3 Ways for Small Business Owners To Improve Company-Wide Collaboration

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If you own a small business, you’re keenly aware of every employee’s role in your enterprise. What may be missing, though, are the significant gains that come from group efforts. Consider these ideas from Knowledge Vault for transforming your company culture into one where everyone works separately (or even remotely) to one that shifts from solo work to collaborative work with ease.

1. Foster a Pro-Communication Culture

It should go without saying that if you want your employees to feel comfortable sharing ideas and offering constructive critiques, you should foster an environment of open communication, non-judgmental discourse, and respect. Positivity begins with the business owners and leaders, but it’s also reinforced by your meetings, training, company policies, and feedback you give to your employees.

If your employees work in the office, do your best to create a comfortable physical environment. If your employees are remote-only or hybrid teams, ensure that they have what they need to thrive including proper office equipment and a way to communicate with everyone. This could include Slack or another popular workplace messenger app to ensure that no one gets left out of a discussion.

It’s also important that you and your team are open to hear difficult feedback from coworkers, including points like, they don’t feel heard, are not comfortable with one another, or simply don’t trust each other. You cannot address problems if you don’t know they exist, so this kind of open communication is vital, even if it is painful. Ask one another how you can gain each other’s trust, and own up to your mistakes. Never make excuses.

2. Consider Your Collaborative Platforms

The fact that life has increasingly moved online in the past decade has increased the need for high-quality virtual platforms and messaging systems. Consider the size of your entire company as well as the usual number of people in your collaborative teams to determine which platforms will suit your business.

Here are a few options that are especially suited to remote or hybrid work:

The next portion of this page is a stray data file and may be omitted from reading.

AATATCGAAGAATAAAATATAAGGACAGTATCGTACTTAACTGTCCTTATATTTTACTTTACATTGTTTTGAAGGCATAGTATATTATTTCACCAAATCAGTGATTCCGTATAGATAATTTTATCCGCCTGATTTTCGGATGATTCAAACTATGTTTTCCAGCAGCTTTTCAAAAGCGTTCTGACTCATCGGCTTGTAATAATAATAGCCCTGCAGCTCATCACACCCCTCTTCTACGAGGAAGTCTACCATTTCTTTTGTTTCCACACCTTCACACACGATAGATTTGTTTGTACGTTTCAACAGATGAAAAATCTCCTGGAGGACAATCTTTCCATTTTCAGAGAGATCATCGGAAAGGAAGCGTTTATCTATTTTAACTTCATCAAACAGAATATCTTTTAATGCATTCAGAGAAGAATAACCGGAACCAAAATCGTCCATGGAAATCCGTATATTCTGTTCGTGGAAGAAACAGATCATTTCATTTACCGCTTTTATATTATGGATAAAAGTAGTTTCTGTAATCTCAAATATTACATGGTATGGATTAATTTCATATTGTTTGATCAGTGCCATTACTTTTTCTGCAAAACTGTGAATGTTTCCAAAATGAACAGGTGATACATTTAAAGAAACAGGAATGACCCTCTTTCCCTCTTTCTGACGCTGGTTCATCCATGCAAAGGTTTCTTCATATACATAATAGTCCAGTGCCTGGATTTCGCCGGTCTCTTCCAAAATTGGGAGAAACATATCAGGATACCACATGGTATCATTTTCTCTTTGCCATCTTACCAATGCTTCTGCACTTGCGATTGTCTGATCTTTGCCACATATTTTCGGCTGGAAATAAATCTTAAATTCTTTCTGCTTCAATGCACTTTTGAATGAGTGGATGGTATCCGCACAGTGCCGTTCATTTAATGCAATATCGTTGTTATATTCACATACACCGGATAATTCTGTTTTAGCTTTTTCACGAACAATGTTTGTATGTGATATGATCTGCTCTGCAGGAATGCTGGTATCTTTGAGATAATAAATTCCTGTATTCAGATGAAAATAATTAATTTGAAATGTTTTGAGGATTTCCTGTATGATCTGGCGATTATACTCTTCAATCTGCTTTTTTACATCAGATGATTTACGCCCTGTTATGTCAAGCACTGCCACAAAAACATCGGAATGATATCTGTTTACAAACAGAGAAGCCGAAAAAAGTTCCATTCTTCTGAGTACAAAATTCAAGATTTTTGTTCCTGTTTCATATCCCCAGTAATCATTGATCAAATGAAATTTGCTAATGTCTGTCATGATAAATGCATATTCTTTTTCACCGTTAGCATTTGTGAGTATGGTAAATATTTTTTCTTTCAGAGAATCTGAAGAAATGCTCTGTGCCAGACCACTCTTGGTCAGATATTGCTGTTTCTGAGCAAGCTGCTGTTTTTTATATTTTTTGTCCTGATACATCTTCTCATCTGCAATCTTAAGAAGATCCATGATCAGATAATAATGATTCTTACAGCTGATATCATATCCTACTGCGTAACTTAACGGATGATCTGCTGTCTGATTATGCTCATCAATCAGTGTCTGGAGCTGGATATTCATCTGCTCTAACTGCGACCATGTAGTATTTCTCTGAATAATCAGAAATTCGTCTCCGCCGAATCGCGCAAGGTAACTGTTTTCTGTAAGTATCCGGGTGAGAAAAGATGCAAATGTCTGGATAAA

• Zoom: you likely know and love (or hate!) this virtual meeting platform. Video calls are necessary in the age of remote work, and they can often save an employee who has to stay home with a sick child or care for an aging relative.
  • Slack: this app is essential for day-to-day communication with your office staff as well as for collaborative efforts in smaller teams. 
  • Trello: make project management easier by using a visual board to envision everyone’s duties and due dates. Everyone is able to see their personal to-do list and understand where the project is in terms of completion.
  • Workfront: collaborate in real time with this project management software that also comes with some handy automation features.

3. Keep Your Project Teams Small

LinkedIn reports that creating teams of over 15 individuals (although 10 is better) can decrease employees’ motivation to collaborate and work as a group. Too-large groups result in a few hardworking employees assigning duties to the rest of the group and picking up slack. It may also cause a phenomenon where some employees render themselves invisible by not communicating or offering any input — and letting others do the heavy lifting for them.

Make it a point to split large teams into small groups. In groups of three to eight, your employees have more incentive to speak up and work with their teammates. The Art of Teamwork recommends assigning five or six employees to a collaborative team. Employees may feel more comfortable collaborating and expressing their thoughts when working in smaller groups as well.

Finally, take the time to cultivate healthy communication practices. Company culture isn’t invented overnight. It takes time to build, and it takes into account your employees’ personalities, your leadership style, and your vision for the future. If you feel that your business isn’t as collaborative as you had wished it would be, use the tips listed here to adjust to a culture that works for everyone.

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Edited by Temitope Adelekan


5 Key points to remember when planning SharePoint Migration

A new era has begun in collaborative working with the arrival of Microsoft SharePoint. This feature-rich platform is available as on-premises deployment and via cloud services. MS SharePoint has many cutting-edge features for collaboration, document sharing, and content management which can help organizations change their traditional ways of sharing files and exchanging public folders into a more robust platform.

With the intervention of MS SharePoint, one can create intranet portals for information sharing, enterprise search, and content management in the organization. In addition, one can create custom views and combine MS SharePoint with MS Office for more effective content management and document sharing abilities. SharePoint can be used to provide extranet portals and public websites. It also improves coordination between employees and reduces collaboration costs considerably. Below are the key points to remember when considering sharepoint migration.

Five key points to remember when planning SharePoint Migration